Feeling anxious about leaving your kids or older parents with nannies or caregivers you barely know?
I went through that a year ago when I when I was searching through all sorts of online directories and reading page after page reviews helping a friend find a good babysitter in the area. Trusting a stranger with the protection of your loved ones is incredibly difficult, even when you're going through the most reputable businesses.
When it comes to letting strangers into my home, I abide by the adage: "Trust, but verify." We can't be staying at home all day helicoptering over our nannies.
Why should we? It's 2018, we've got smartphones and 4G data. The sky's the limit.
Sure, you could phone home to check in and see how the kids are doing...
...but you could make your life so much easier by setting up a nanny cam.
No, it's not just about keeping tabs on your nanny.
It transmits a signal to a viewing or recording device, letting you walk to anywhere your home, be it the kitchen, laundry room, basement, or wherever while still keep track of what is going on in other parts of the house.
Your privacy is essential. A good security system won't invade your privacy at all; if anything, it helps you keep your personal information secure. Nanny cams only activate when you leave the house for this very reason, and you are sole person who has the ability to view your footage.
We've sifted through dozens of products and spoken to several of our customers to come up with the top 6 categories you ought to be take note of when you're looking for the best nanny cam.
Using a wireless internet connection takes your video camera to a new level. WiFi signals can be transmitted to your computer or smartphone. Just like your smartphone, they can even be transmitted directly to the cloud for off-site recording and archiving.
You're going to need a wireless router. In the event yours lacks WiFi, you can get one from your service provider or as an after-market purchase. Some higher-end video cameras come with a router that will replace your non-WiFi unit.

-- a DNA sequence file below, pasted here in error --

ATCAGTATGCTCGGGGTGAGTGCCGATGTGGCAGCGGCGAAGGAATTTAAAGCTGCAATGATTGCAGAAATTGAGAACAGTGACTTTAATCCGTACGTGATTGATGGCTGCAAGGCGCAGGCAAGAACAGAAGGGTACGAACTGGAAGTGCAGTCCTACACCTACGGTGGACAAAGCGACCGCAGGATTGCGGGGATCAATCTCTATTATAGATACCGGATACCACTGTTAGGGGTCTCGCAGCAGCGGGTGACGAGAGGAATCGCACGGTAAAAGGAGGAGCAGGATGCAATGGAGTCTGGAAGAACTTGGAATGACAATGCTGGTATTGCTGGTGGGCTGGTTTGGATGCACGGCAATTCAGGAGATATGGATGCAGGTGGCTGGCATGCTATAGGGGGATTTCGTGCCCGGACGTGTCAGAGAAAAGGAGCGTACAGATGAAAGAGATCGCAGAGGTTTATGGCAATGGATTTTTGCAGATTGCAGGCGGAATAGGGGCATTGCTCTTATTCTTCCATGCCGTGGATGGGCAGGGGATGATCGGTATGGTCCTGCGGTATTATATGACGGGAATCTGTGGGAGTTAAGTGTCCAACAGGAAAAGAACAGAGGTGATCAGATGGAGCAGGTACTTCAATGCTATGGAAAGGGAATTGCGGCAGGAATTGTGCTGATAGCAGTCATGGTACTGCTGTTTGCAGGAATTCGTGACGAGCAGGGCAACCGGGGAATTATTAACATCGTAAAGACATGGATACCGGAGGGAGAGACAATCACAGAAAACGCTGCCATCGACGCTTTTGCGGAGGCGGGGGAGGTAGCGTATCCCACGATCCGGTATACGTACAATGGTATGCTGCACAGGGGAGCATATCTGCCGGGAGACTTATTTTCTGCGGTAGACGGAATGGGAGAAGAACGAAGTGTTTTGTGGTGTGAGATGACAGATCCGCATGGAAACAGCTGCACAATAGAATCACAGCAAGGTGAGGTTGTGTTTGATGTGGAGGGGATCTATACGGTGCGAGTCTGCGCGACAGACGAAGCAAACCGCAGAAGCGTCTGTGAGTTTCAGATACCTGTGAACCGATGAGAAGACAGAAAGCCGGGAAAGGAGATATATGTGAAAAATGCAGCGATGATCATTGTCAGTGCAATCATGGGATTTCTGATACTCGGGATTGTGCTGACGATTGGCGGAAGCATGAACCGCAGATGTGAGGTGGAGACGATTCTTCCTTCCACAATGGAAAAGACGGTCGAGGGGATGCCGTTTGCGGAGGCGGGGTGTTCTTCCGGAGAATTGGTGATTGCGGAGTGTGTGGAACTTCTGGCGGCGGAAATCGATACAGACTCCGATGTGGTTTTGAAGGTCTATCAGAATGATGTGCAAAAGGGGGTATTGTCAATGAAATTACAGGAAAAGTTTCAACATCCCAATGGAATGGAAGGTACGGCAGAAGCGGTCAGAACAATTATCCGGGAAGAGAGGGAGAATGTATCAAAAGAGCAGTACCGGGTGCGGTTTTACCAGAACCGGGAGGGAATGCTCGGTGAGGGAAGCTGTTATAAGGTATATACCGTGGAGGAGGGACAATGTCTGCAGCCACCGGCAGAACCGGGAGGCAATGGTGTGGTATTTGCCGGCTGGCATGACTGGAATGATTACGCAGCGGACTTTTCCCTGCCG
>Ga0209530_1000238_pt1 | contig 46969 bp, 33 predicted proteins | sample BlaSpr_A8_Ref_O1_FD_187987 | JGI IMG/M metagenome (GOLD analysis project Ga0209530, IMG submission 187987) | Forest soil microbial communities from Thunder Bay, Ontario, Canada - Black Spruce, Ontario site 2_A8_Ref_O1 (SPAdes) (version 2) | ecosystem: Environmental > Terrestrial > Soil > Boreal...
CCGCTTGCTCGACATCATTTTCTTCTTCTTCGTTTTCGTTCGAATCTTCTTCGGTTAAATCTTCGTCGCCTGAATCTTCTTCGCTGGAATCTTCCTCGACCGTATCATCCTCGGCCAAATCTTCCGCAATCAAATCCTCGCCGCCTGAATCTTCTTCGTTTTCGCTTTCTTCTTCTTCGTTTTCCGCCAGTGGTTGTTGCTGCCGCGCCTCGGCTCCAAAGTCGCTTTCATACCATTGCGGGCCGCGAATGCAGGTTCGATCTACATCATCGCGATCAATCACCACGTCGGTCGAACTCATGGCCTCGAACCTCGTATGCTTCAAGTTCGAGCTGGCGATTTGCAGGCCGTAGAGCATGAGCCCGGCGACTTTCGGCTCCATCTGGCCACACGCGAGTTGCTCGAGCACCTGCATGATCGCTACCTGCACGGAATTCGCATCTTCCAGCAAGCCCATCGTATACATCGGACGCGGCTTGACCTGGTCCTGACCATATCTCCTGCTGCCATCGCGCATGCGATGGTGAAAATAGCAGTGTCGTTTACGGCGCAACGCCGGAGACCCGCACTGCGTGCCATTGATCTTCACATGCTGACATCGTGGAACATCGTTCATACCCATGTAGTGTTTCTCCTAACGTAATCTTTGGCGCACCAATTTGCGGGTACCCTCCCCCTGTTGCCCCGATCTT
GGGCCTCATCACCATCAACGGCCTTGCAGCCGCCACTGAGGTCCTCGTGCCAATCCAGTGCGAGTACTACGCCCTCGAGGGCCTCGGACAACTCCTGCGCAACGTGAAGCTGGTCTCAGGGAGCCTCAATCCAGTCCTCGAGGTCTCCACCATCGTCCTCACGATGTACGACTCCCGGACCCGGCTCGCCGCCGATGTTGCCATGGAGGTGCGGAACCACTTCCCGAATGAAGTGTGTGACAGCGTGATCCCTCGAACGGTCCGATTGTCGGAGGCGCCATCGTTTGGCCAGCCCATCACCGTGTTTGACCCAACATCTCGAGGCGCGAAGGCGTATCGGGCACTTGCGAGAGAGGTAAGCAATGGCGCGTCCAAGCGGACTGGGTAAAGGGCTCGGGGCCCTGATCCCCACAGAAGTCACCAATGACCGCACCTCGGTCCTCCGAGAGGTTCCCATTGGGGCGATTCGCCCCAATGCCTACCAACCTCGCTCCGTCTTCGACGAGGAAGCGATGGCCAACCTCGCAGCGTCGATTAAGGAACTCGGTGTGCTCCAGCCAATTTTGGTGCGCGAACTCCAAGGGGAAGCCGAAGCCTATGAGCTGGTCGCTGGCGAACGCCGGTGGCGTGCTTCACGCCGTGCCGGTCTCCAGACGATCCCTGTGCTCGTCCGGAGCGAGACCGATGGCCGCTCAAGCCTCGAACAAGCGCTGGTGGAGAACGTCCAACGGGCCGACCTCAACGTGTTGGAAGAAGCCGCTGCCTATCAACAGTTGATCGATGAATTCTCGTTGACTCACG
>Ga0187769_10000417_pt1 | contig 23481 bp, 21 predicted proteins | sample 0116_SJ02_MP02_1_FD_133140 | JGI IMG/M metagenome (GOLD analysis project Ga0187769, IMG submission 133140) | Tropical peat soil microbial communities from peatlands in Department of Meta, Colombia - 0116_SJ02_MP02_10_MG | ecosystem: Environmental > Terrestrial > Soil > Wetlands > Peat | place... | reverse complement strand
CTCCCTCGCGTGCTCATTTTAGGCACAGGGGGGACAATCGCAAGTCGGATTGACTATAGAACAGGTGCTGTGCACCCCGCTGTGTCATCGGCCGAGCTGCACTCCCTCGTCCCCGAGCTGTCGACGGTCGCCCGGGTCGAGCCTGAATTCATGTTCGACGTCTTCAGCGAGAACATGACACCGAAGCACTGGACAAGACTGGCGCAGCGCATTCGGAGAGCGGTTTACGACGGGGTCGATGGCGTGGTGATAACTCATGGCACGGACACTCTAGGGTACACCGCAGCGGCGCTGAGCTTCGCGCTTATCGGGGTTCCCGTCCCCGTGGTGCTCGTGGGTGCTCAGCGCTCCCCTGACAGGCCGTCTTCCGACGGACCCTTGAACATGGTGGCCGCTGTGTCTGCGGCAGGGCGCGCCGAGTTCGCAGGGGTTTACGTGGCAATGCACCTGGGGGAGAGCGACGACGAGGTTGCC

Once your surveillance camera is broadcasting to your router, you have several options on where to send the signal.
Again, you can send it directly to a wireless-enabled PC, you can send the signal to the cloud—which is a great way to store recorded data—or if you want access to a live feed 24/7, you may prefer to send the signal to your smartphone.
WiFi cameras also give you the opportunity to view the image on your smart phone. As long as your phone can get a signal, you'll be able to access your security cam and see what's going on as if you're there in your house.
That's just the tip of the iceberg.
Many video cameras are just one small feature of a whole smart security system that you can have right at your fingertips. If you're interested in securing your property and protecting your loved ones, consider adding door sensors, motion detectors, remote control door locks, lighting, and thermostats.
Whatever your needs, we can find the right security solution for you.
For starters, they’re easier to install than wired cameras which draw power from the electrical wiring in your walls.
Unless you’re an electrician, you’re going to need the help of a professional. In contrast, you can set up and install most simple wireless cameras in just a few minutes with the help of an expert.
Due to wireless security cameras' simplicity and portability, they are ideal for entry-level security systems. If you're on a tight budget or move frequently, wireless cameras won't strain your finances or your back.
Wireless cameras need to have internet access so that they can record footage and send it to the cloud or a local storage device. If a burglar or natural disaster disables your router, your wireless security camera can’t do anything
A completely wireless camera needs batteries to power it. If your camera is in a high-traffic area, it’ll drain its batteries quicker and you’ll have to replace them more frequently.
Wireless cameras need to be near a router, wireless repeater, or main hub. If there are no walls between the camera and the Wi-Fi emitting device, the camera can be up to 500 feet away.
In houses, the presence of walls can limit the range significantly down to around 150 feet or less.
These numbers will depend on your home’s building materials, other wireless devices in the area (and your internet bandwidth), and any walls or objects obstructing the Wi-Fi signal.
Drywall and glass probably won’t get in the way, but hard, impenetrable surfaces like brick and concrete will.